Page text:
While the selection for this month's clematis of the month sells globally under two names, the name C. 'Mazowsze' is the one I shall use to describe this clematis and my experience with it. The name is a place designation that the clematis is named for, and is the region where breeder Szczepan Marczyński was born and still lives.
To name a clematis after your home infers a great honor and one that is probably not given without deliberation and care in the selection of a spectacular plant and flower to designate as such. My experience with this beautiful clematis substantiates this honor, and it is my pleasure this month to bring it to the reader's attention.
C. 'Mazowsze' was introduced to the market in Poland in August of 2006 and by October of the same year an agreement had been secured for C. 'Mazowsze' and two other clematis bred by Szczepan Marczyński for exclusive distribution in the USA.
By this time, I was purchasing clematis in the USA anywhere that a new variety was offered. Most of my purchasing was, and still is in the specialty channels, but new clematis were often offered under exclusives in the USA by the large mail order nurseries. In 2006, I ordered the plant from Spring Hill Nursery as soon as it was offered.
At this time in the clematis trade in the USA, the clematis plants offered from big mail order behemoths like Spring Hill were considered by many with disdain. This is because the plants are grown and shipped in small containers and as we all know, liners in the hands of the inexperienced who might plant them right into the garden have a high failure rate in many gardens.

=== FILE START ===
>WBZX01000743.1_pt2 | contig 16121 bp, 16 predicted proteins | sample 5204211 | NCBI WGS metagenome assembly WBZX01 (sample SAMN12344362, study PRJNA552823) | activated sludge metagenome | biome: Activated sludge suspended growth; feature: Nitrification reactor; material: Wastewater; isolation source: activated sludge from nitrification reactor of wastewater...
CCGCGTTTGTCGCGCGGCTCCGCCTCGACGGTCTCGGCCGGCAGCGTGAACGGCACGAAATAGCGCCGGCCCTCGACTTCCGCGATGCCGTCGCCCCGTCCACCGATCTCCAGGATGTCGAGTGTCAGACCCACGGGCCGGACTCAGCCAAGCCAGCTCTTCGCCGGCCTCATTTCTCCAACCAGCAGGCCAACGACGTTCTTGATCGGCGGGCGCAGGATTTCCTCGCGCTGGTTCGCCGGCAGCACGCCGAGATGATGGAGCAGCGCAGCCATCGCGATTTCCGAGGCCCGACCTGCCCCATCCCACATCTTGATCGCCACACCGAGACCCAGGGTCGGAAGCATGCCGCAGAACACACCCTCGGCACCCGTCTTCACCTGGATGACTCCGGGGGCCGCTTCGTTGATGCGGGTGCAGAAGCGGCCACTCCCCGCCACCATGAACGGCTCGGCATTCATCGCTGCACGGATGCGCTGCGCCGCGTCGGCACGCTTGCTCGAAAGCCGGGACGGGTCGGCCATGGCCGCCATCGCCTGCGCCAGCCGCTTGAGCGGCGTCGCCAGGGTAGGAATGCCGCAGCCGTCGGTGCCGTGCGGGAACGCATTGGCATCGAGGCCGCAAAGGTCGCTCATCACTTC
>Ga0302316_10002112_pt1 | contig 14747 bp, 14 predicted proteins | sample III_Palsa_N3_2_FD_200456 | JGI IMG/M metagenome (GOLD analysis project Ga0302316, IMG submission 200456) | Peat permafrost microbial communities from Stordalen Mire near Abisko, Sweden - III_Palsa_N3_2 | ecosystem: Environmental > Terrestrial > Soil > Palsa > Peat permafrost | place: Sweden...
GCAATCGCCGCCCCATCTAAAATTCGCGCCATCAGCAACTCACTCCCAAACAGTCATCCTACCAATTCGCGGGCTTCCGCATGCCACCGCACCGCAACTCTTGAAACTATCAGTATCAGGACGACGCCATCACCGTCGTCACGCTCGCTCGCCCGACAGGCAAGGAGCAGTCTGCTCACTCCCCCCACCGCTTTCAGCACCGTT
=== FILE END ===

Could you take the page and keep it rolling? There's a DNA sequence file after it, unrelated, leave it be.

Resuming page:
The plant arrived the following spring, and as usual, the generous amount of the clean roots that held little medium when they were pried from the liner container was impressive and I could find no fault with my purchase. I am sure that I grew the plant on for a short while, but if memory serves, it was planted out that summer.
My records do not indicate how long I waited to see the first blooms, but the plant was not troublesome at all with any die back or "wilt" issues. See Note 1
The trade name was marketed in the USA as VOLCANO, and the eruption of the striking and contrasting boss against the flat plane of the flower, did indeed to me seem to be bursting upwards. The adjectives I would use to best describe the flowers and plant are substantial, striking and significant.
The word substantial really describes the plant. It is reliable and compact in my garden, with thick stems and simple dark green foliage. The foliage becomes leathery with age, but maintains its color and does not let a bug bite or two get in the way of growth or the visual impact in the garden.
The flowers are 15 - 20 cm in diameter and Mr. Marczyński has described the boss as follows. "In the center of 6 flatly spread sepals the purple-brown anthers on creamy- yellow filaments, arranged in a semi circle around plentiful creamy- coloured pistils." See Note 2